Organic milk producers in the UK are to seek a new consumer sector with "a paler shade of green" to multiply their current one per cent share of the £3 billion (€4.85bn) annual milk market by five, reports The Scotsman.
The aims are a result of a glitch in the market last year, when production outstripped supply, threatening the 50 per cent-organic premium.
The so-called "dark green market", around 500,000 UK households, had become saturated, but new opportunities are now to be seized.
Market analysts claim that customers must understand why organic milk and dairy products demand premium prices and there has to be increased branding, just as the retail sector has seen with bottled water and fruit juice.
"Buyers don't want to be preached at and they don't want pseudo science in the explanations, but they will accept organic messages which point out freedom from BSE, genetic modification and antibiotics in production systems, " market analyst Mr Whiting told a Soil Association conference recently.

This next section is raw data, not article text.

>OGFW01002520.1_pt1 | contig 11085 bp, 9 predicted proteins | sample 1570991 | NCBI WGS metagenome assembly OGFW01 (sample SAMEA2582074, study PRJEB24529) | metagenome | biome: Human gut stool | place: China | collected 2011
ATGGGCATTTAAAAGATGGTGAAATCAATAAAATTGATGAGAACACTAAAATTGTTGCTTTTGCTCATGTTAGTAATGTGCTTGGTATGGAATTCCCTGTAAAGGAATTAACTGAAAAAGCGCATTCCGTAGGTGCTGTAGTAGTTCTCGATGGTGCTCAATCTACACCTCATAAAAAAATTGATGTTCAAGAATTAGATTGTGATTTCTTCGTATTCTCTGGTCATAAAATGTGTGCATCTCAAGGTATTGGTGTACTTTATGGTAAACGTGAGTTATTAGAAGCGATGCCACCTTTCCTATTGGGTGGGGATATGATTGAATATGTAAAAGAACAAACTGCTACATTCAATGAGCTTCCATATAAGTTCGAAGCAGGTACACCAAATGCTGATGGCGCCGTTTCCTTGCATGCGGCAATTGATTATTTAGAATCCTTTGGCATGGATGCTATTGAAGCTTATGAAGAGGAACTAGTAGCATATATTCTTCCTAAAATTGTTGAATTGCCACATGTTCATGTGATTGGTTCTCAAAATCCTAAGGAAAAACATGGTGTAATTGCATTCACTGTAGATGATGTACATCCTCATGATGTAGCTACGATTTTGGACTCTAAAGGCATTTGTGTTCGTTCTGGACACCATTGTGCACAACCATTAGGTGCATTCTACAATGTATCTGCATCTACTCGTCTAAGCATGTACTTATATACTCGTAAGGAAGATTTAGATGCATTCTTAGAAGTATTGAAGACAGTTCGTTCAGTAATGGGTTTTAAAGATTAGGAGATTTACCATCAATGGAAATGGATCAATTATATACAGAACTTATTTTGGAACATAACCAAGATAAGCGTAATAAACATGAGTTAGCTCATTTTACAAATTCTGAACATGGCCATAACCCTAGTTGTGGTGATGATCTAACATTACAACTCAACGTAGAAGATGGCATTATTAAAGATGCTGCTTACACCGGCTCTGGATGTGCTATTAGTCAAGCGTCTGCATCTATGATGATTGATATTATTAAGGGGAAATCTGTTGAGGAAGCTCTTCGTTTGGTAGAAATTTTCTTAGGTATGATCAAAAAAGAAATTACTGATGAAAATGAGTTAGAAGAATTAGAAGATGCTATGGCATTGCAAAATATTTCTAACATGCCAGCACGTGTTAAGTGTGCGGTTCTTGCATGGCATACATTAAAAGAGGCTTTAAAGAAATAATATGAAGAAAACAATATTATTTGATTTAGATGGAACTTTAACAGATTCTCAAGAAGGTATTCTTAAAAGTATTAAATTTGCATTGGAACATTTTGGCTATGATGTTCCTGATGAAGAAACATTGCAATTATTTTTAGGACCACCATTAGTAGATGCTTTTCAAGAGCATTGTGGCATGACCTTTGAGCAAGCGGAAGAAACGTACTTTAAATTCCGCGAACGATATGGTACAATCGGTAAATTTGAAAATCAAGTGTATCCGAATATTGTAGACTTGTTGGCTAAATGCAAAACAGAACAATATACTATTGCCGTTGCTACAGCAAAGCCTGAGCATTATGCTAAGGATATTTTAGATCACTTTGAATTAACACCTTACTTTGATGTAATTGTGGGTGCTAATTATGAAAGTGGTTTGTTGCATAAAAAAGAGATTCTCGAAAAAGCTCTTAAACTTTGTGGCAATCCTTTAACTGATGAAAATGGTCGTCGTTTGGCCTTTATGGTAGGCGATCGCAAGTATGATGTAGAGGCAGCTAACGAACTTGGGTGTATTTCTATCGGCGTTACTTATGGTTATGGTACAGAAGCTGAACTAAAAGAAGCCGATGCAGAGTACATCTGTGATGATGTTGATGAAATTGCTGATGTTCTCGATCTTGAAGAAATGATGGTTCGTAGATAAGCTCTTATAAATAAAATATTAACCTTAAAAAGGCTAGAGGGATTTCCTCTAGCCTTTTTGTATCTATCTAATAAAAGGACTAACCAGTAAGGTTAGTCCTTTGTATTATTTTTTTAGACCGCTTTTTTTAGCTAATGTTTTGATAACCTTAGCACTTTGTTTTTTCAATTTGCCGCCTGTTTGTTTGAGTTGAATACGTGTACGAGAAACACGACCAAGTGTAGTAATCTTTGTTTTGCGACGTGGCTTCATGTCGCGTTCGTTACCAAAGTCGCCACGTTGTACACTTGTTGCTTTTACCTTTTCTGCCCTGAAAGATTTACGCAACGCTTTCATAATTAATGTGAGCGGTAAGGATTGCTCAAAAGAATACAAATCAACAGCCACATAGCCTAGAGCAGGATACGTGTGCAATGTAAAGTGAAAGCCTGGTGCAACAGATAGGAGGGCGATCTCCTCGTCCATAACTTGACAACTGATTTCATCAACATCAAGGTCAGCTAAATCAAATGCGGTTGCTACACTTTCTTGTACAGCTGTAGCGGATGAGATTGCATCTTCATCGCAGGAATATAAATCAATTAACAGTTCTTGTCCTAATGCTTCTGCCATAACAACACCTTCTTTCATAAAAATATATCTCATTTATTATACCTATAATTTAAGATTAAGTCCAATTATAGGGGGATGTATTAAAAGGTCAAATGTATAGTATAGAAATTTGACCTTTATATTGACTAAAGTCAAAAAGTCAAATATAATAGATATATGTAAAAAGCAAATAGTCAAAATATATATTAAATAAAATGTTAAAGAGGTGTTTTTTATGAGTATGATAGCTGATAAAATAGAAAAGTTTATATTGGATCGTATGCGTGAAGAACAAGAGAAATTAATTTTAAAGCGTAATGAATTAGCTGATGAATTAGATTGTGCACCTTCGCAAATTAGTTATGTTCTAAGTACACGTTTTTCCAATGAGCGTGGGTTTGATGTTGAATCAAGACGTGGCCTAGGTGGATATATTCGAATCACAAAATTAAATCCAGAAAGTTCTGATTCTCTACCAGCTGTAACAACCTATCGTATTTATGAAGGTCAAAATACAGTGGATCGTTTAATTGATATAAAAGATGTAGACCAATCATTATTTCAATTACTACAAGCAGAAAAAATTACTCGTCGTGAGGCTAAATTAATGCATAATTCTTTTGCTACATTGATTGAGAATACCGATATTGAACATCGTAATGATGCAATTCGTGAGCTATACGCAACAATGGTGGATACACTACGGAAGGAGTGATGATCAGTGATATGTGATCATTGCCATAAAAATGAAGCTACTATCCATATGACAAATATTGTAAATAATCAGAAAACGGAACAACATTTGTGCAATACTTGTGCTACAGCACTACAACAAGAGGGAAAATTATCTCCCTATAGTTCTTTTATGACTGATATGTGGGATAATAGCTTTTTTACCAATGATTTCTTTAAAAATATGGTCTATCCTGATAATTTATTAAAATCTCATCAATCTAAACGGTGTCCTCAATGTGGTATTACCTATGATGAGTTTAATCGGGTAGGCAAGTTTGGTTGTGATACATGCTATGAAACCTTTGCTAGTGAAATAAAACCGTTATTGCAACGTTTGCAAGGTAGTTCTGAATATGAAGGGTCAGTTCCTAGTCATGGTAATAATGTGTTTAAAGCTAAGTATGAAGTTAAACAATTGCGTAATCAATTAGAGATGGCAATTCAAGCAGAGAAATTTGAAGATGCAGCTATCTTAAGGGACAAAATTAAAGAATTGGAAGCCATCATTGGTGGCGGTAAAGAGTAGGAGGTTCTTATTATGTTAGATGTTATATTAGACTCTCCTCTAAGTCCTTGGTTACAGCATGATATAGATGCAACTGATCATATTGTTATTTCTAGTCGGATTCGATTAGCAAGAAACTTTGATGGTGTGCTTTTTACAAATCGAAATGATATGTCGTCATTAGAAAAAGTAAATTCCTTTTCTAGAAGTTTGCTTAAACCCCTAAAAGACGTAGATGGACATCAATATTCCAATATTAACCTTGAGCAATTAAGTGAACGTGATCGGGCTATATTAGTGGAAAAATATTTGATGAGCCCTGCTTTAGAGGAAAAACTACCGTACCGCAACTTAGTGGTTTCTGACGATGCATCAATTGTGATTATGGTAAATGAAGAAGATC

His aims were supported by UK supermarket chain Tesco, which along with other groups has recently been criticised by the organic lobby for reducing organic premiums.
British shoppers have seen weekly grocery bills fall by about £3.50 in the last four years, while ex-farm milk prices have fallen from 26p per litre in 1995 to less than 15p in 2000.
With ever-lower prices, consumers needed more information to convince them of the arguments for organic food.
A Tesco spokesman said the company was prepared to back the trend for organic food, but the organic sector also had to help itself by reducing the number of certifying bodies, such as the Soil Association, which caused confusion, according to analysts.